Grants still being decided for NBN-enabled telehealth program
Several contracts for the winning bids under the federal government's $20.6 million NBN-enabled Telehealth Pilots Program are still being negotiated, more than a year after the initiative was announced.
A joint initiative between the departments of communications and health, the program was announced in January 2012, with funding expected to flow from July 1.
The program has a particular focus on aged care, palliative care and cancer care, and aims to generate a better understanding of barriers to the adoption of telehealth services in the home, with an emphasis on those in regional, remote and outer metropolitan areas.
Draft program guidelines were released in January 2012 for consultation, with final guidelines released when calls for proposals opened in April. The closing date for applications for funding was May 17, with successful applicants expected to commence service provision from July 1, 2012. Successful grants were expected to be announced in June.
However, at a recent Senate Estimates hearing in Canberra, the Department of Health and Ageing said it was unable to provide any details of what the successful projects entailed, as all contracts had not yet been signed.
Linda Powell, first assistant secretary for eHealth change and adoption in DoHA's eHealth division, told the hearing that while some of the projects were already up and running, no details on them could be released as the exact number of grants had not been finalised.
“There are a number of grants for that program that are still being negotiated around the contract, so the number of grants is not finalised,” Ms Powell said. “Obviously we need to get all of the grants lined up before we can go forward on them.
“But a number of grants have begun and they will be announced when the contracts are finalised for the remainder of them.”
Ms Powell said seven grants had been successful and funding provided, but could not reveal what the trials actually involved.
“The grants were to pilot a range of telehealth activities,” she said. “So they might involve, for example, targeting elderly people, Aboriginal and Torres Strait Islanders or people with chronic disease typically in their home with a range of different technologies often involving remote consultations or consultations with doctors, nurses and other allied health providers.”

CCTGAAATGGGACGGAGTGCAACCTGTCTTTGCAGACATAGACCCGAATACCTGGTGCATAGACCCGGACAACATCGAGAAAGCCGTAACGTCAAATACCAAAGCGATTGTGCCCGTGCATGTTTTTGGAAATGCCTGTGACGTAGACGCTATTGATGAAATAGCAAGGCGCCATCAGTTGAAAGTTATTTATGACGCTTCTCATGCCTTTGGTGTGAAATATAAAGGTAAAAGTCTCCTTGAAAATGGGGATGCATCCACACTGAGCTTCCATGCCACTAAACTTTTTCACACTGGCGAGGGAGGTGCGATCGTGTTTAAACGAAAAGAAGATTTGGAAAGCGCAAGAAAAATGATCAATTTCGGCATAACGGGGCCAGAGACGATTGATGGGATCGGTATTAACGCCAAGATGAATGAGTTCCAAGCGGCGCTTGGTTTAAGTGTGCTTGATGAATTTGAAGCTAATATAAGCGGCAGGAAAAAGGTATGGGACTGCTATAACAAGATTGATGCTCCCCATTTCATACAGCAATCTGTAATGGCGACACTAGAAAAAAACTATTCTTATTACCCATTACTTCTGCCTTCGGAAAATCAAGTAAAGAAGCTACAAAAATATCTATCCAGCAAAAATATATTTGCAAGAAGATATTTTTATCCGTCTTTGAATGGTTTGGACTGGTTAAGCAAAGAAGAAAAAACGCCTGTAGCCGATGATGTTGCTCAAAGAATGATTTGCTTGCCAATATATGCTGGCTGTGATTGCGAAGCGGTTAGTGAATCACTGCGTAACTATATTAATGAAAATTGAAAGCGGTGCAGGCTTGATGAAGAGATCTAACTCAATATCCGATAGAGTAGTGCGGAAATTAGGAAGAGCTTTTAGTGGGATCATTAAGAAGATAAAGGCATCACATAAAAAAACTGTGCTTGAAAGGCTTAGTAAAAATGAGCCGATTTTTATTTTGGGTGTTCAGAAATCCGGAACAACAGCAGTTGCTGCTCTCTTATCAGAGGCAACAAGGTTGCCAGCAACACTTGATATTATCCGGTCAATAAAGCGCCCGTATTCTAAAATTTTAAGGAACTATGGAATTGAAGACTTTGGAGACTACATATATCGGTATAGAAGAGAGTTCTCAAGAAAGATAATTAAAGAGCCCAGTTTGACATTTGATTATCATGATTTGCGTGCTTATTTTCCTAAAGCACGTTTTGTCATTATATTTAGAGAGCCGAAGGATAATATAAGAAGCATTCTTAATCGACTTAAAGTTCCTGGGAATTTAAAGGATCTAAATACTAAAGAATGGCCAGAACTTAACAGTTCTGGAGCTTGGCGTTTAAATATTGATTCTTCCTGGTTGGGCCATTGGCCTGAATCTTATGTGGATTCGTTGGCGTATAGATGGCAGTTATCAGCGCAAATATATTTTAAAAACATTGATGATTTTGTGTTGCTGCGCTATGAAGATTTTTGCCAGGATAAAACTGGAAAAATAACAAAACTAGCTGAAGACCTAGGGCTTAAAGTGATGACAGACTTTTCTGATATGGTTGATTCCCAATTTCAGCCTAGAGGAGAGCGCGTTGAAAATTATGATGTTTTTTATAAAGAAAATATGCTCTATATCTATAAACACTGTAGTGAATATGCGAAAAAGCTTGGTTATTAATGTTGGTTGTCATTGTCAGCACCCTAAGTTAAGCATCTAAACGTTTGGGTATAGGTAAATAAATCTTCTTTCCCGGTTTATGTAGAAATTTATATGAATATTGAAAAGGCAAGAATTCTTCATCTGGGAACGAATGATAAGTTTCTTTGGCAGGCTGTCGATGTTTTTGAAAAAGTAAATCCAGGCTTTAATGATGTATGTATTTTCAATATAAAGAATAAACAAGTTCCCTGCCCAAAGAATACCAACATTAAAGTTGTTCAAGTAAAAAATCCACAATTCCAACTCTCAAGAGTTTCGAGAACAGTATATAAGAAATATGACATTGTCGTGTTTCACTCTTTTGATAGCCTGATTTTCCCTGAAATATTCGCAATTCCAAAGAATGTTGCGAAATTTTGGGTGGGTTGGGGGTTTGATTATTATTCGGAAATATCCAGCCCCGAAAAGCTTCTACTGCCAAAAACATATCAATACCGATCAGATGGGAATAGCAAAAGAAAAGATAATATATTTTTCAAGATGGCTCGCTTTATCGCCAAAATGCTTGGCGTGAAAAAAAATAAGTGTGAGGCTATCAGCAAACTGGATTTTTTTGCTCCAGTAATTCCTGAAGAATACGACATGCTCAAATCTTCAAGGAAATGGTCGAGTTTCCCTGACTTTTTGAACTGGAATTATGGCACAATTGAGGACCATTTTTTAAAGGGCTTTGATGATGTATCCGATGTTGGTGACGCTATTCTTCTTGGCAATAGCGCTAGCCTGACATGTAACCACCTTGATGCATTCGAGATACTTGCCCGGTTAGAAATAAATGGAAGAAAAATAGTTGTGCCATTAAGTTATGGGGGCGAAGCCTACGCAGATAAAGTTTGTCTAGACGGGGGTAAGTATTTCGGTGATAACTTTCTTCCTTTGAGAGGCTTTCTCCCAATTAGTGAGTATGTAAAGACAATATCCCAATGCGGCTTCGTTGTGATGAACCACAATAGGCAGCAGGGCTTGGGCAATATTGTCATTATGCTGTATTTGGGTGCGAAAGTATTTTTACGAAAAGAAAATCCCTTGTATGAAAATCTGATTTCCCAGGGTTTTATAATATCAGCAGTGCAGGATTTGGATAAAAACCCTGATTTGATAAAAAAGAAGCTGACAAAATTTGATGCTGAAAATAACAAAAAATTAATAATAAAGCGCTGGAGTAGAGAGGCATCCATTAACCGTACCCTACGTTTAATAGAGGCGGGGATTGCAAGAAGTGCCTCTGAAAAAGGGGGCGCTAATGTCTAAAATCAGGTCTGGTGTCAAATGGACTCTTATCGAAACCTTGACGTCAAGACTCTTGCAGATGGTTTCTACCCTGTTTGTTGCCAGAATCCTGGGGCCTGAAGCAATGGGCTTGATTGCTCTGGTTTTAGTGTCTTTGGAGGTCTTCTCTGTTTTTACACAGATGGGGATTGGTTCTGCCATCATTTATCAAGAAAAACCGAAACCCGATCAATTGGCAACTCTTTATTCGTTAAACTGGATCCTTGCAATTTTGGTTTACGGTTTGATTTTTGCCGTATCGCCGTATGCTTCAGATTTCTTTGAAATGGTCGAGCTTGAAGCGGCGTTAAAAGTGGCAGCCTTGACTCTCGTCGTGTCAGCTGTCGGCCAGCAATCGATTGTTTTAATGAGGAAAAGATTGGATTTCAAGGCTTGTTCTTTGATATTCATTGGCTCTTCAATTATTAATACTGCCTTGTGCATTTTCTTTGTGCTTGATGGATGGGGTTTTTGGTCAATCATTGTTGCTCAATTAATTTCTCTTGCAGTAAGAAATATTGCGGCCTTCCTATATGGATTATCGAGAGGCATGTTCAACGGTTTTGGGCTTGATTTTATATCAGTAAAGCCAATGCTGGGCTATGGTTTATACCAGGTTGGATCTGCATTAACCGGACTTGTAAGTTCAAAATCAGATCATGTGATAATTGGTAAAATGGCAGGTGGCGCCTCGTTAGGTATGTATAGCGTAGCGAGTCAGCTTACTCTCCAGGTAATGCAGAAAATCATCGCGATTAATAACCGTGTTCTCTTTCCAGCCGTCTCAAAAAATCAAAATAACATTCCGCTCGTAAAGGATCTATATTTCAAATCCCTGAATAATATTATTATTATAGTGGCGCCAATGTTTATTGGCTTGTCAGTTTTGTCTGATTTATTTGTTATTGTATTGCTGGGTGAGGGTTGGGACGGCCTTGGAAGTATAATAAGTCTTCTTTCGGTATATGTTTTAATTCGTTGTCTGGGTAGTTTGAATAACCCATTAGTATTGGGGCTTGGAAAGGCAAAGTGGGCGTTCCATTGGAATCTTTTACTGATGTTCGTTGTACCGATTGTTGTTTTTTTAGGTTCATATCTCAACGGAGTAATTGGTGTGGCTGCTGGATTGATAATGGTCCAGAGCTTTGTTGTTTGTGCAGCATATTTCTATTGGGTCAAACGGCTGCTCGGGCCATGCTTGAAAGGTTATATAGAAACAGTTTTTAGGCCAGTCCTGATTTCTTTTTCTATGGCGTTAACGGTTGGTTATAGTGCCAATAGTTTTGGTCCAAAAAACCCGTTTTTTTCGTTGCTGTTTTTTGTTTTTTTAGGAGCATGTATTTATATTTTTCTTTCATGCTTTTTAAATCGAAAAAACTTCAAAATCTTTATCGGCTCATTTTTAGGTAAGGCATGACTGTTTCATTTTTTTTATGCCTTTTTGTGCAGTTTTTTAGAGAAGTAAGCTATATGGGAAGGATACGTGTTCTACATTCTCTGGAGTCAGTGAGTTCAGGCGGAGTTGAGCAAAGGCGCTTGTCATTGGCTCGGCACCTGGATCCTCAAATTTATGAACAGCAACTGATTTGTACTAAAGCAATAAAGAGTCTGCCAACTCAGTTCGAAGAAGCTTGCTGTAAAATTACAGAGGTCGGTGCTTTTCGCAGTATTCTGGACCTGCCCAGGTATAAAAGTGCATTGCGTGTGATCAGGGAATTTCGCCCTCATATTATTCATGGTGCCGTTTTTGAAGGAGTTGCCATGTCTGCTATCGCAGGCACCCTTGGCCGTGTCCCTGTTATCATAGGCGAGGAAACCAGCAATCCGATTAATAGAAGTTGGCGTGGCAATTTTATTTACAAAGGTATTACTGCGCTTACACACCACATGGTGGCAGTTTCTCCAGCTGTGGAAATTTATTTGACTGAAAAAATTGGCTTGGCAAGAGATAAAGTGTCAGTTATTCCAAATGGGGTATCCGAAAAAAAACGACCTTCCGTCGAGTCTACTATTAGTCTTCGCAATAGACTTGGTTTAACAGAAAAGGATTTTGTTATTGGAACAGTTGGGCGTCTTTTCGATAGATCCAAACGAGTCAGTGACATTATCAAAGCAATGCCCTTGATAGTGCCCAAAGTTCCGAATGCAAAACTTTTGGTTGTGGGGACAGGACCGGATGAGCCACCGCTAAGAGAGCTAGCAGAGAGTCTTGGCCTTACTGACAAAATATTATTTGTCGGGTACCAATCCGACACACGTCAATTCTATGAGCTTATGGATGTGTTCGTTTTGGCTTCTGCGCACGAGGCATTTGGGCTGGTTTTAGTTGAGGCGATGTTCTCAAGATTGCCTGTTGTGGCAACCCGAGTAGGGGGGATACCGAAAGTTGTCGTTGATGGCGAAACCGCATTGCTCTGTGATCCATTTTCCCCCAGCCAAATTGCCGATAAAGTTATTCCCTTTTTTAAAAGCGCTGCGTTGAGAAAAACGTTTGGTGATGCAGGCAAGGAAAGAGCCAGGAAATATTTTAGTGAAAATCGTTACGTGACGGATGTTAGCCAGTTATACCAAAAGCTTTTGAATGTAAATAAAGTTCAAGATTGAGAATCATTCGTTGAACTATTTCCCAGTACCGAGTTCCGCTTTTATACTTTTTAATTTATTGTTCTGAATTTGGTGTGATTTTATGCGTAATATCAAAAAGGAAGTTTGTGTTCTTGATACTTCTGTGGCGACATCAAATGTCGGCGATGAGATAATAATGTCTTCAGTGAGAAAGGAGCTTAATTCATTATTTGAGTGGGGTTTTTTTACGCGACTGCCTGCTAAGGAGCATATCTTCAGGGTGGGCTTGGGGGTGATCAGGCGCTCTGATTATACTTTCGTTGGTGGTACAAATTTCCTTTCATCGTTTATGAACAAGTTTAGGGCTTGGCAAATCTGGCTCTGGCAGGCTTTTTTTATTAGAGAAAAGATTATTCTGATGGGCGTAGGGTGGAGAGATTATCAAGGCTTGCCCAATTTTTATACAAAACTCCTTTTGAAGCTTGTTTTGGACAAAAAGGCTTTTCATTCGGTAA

In relation to aged care, she said some of the trials involved continuous self-monitoring that is fed back to a central area, intermittent home monitoring and remote consultation.
She also could not provide the amount of money each grant involved, as “that would then provide information that may get tied up in ongoing negotiations”.
DoHA deputy secretary Rosemary Huxtable said a number of the projects had been “finalised and executed, but there will not be an announcement until all of them have been finalised, which should be fairly shortly".
In its guidelines to applicants, the government said it expected the amount of funding provided for individual pilots to be around $1 million to $3 million.
“Higher levels of funding may be available for pilot projects that are able to demonstrate exceptional prospective benefits,” the guidelines state.
Funding can be used for a number of capital and infrastructure purposes, including equipment such as telehealth monitors, tablet devices or computers, the cost of access to broadband internet services and the initial establishment of secure networks, licensing software and patient internet access.
Minister for Health Tanya Plibersek said at the announcement last year that the program would provide eligible participants in NBN early roll-out areas a range of innovative services.
“These will include having health indicators monitored remotely – for instance, your doctor being able to take your blood pressure online while you are at home – or receiving medical consultations and healthy living support in the home.”
Minister for Ageing Mark Butler said that older Australians would stand to gain the most from the boost to telehealth services.
“Expanding telehealth services to older Australians still living in their own homes will help health professionals identify potential health problems earlier, reduce the need for older Australians to travel to receive treatment and increase access to healthcare services and specialists,” he said.
Posted in Aged Care